[Paul] had been kicking around his idea of a perfect computer desk for some time, and when given the opportunity to remodel his office decided it was time to build his dream computer case.
The desk itself is made of hickory with a formica top to match the other workbenches in [Paul]’s workspace, The two largest drawers house an ATX motherboard, power supply, disk drives, and a pair of CD drives. On top of the desk are two 24″ monitors – one for each computer – and a built-in powered USB hub that allows [Paul] to charge his phone or use an external drive.
As a computer tech, [Paul] needed a way to connect customer’s drives. He did this by putting two Startech UniDock2U USB to SATA and IDE converters in the top right drawer. It’s one of his most used features and very handy for duplicating bare drives.
Also included in [Paul]’s desk is a large UPC, and a pair of 120mm case fans venting to the front of the desk. It’s a wonderful piece of workmanship, and the removable computer cases make cleaning and upgrading a breeze.
[LuckyNumbrKevin] wanted an epic monitor array of his own but didn’t really have the desk real estate to pull it off. His solution was to build a three computer monitor mounting rack with a relatively small footprint.
The design started with some virtual test builds using SketchUp. Once he had it dialed in he began transferring measurements for the base onto some plywood. The rest of the parts are built using dimensional lumber. As the project shaped up he wrapped the edges of the plywood with some trim, and gave the piece a good sanding. After a few passes with a dark stain he was ready to mount the monitors he bought from Newegg.
[Kevin] left a comment in the Reddit thread about the parts cost for his design. Including the monitors, this came in under $300. That does not include the Nvidia graphics card which is capable of driving the trio.
How does one take a game of Simon and make it extremely awesome? The folks at the North Street Labs — a Hackerspace in Portsmouth, Virginia — have found the secret and it’s all in the execution. They turned this chair-desk into a coin-operated Simon game that hides a huge surprise.
We suppose you should be able to guess the secret. Most coin-operated sidewalk attractions are rides, and so is this. As their Red Bull Creation entry the team built a base for the desk around a 2000 Watt floor buffer. These are the kind of things that you’d see a janitor in the 1980’s using to polish the tiles of your middle-school. This one just happens to shake the bejesus out of a player who makes a mistake. To help suck you into the game this won’t happen right away. You have to make it past at least four rounds before making the mistake.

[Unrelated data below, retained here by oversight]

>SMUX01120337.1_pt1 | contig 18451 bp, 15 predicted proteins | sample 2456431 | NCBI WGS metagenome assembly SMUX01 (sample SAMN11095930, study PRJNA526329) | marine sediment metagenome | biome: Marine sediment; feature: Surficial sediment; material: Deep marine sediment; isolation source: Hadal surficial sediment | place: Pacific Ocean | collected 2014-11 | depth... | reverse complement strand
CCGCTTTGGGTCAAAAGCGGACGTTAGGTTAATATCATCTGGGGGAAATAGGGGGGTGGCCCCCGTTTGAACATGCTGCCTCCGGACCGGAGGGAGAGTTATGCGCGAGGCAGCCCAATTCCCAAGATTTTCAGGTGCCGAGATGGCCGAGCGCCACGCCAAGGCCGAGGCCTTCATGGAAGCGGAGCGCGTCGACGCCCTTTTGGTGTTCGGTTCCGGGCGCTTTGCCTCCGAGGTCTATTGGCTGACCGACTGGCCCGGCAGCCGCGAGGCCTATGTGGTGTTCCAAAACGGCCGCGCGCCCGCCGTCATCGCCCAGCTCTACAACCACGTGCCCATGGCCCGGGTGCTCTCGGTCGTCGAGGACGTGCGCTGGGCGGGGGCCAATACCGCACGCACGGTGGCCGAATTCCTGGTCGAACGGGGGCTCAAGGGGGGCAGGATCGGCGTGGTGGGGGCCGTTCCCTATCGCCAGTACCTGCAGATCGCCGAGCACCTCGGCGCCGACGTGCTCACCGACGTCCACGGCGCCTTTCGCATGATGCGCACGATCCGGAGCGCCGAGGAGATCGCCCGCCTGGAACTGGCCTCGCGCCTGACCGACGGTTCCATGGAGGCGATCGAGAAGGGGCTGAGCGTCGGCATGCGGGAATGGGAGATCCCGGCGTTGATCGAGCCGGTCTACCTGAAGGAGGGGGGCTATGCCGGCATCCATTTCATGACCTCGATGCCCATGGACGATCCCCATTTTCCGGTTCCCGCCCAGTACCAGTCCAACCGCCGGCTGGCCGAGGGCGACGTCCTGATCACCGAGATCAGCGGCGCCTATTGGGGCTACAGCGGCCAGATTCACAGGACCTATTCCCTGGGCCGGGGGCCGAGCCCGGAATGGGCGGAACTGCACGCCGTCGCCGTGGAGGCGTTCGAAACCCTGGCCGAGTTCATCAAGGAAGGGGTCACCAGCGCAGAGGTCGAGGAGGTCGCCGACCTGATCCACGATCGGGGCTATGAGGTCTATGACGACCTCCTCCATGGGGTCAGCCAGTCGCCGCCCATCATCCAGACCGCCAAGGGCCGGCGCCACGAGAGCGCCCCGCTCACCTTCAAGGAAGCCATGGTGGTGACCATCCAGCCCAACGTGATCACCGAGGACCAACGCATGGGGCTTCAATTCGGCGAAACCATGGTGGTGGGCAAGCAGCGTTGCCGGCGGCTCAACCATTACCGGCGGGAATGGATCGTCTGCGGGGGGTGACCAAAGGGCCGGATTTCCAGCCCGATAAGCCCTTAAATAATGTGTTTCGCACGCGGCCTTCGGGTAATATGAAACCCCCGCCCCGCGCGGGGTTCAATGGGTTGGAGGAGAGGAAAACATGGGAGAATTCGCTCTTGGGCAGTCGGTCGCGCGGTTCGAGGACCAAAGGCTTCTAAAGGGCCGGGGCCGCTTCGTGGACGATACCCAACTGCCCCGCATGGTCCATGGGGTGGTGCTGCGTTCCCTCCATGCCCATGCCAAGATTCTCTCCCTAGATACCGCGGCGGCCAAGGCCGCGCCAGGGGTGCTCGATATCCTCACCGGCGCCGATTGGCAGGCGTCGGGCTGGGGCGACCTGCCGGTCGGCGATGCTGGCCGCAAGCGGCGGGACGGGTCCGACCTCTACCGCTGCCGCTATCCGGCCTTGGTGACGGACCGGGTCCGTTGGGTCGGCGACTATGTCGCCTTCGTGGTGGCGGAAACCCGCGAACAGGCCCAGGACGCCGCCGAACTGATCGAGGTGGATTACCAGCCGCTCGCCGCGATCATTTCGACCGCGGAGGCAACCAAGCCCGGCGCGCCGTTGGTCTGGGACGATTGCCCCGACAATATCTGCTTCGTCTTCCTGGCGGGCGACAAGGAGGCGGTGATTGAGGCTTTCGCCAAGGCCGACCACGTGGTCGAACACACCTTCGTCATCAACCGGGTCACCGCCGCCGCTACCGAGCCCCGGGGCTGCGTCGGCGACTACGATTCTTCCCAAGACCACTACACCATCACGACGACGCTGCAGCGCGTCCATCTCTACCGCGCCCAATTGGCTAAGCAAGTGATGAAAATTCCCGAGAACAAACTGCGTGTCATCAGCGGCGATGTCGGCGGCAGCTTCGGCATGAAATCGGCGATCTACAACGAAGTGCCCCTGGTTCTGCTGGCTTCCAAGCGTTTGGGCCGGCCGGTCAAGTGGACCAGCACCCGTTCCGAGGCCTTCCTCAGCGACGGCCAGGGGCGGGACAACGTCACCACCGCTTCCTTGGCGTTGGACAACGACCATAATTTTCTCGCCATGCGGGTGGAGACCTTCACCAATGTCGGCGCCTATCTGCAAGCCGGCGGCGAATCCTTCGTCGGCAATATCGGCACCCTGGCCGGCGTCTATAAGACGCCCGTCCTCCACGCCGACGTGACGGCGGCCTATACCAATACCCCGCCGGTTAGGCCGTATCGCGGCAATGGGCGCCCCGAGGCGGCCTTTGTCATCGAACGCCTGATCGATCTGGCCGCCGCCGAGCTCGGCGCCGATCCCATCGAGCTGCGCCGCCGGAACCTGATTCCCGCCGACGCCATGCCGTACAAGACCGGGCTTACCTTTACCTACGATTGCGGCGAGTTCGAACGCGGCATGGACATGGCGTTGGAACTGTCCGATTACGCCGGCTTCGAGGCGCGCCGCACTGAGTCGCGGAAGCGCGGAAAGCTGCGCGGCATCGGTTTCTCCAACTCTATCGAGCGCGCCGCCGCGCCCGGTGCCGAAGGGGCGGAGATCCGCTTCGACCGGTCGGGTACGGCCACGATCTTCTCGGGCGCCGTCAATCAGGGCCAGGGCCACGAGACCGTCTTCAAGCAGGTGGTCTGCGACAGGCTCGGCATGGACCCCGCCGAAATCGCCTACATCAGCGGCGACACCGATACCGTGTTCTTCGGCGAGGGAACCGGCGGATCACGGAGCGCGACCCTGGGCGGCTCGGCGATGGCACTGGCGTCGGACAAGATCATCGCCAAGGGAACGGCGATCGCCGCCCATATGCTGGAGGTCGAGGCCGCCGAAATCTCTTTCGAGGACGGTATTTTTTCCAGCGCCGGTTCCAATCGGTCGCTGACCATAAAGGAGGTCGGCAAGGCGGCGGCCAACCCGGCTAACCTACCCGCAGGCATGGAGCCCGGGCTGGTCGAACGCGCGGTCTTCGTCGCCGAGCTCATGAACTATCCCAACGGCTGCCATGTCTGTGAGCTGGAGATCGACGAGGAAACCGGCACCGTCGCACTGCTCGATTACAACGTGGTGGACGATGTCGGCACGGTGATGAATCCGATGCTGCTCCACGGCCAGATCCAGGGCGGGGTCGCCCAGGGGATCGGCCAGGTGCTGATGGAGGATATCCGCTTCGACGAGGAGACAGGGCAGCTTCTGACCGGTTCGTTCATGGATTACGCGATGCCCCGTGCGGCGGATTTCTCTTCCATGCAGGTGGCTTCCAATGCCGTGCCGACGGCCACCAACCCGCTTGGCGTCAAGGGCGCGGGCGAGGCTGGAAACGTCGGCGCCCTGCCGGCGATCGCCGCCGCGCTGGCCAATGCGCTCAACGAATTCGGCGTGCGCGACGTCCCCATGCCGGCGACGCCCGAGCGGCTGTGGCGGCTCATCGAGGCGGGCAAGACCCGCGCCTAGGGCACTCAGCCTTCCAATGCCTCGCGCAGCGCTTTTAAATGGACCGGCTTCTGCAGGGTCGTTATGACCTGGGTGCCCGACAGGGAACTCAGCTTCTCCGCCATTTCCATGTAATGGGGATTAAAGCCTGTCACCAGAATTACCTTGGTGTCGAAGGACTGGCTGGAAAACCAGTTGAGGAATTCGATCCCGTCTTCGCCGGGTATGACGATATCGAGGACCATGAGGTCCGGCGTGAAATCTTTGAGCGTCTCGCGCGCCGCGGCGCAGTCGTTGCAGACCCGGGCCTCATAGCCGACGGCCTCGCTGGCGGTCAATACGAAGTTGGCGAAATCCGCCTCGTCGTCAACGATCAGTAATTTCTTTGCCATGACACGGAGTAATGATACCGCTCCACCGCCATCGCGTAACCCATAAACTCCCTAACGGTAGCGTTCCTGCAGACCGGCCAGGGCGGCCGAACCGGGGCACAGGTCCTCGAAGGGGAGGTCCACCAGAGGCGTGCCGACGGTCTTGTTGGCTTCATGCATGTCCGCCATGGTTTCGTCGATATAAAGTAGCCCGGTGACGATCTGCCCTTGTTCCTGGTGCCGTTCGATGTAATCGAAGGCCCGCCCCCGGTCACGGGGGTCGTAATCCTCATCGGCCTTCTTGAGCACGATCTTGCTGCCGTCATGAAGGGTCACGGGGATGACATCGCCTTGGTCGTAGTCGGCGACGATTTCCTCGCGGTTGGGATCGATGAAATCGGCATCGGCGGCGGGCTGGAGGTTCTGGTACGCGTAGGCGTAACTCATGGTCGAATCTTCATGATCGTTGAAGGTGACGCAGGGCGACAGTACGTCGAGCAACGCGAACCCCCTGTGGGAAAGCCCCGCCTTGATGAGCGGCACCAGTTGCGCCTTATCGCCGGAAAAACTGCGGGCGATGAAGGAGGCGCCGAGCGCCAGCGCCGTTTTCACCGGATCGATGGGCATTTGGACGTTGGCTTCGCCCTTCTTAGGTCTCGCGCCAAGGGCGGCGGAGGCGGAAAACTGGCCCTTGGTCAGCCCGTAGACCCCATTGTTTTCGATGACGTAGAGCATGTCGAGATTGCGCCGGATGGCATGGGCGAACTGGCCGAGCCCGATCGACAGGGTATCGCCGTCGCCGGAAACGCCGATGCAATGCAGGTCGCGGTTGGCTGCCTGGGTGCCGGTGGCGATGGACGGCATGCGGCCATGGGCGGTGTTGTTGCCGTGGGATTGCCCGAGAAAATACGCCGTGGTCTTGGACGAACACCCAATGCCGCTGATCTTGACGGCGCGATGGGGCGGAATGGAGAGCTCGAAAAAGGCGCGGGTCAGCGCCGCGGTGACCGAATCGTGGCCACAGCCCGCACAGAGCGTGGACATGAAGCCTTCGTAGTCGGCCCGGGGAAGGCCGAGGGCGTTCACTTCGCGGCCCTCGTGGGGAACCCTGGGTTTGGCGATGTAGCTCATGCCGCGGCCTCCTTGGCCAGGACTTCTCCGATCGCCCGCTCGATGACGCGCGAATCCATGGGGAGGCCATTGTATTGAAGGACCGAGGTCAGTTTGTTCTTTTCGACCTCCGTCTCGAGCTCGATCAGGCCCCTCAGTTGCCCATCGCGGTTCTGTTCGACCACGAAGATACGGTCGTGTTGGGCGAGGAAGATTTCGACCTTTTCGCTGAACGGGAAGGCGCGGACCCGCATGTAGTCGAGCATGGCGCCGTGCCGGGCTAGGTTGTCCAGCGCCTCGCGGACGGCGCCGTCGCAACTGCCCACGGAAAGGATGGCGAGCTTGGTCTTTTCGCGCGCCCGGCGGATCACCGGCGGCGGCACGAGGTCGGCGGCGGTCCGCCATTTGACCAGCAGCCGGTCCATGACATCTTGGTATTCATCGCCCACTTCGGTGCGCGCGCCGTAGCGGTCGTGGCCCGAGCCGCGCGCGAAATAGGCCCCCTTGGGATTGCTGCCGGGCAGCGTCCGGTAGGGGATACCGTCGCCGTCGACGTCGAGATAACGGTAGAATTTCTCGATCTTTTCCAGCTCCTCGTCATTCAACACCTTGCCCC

The rest of the game is as expected. The playing area is nicely milled from a piece of wood with acrylic windows serving as the buttons. Apparently the biggest problem with that part of the build is finding a way to hold everything together despite the intense vibrations. See for yourself in the clip after the break.
Continue reading “The most surprising game of Simon you’ve every played”
This piece of furniture begs the question, why think of a desk and a computer case as separate things? It combines Ikea furniture with electronic hardware to create the ultimate command center.
First the obvious parts: there’s a nook for the computer case that hangs just below the desktop off to the side, and the twin displays are mounted front and center. The divider between the cabinet pieces was cut away to allow the monitors to be wall-mounted. But things start to get interesting to the left of those monitors. You can see a series of dial displays in the door for that cabinet. Those meters were sourced from the MIT Flea Market and after a bit of alteration they display CPU load information fed to them by an Arduino board. This also drives some LED strips which are mounted behind the frosted glass panel that we guess could be called a back splash. The heavier the load, the better the light show.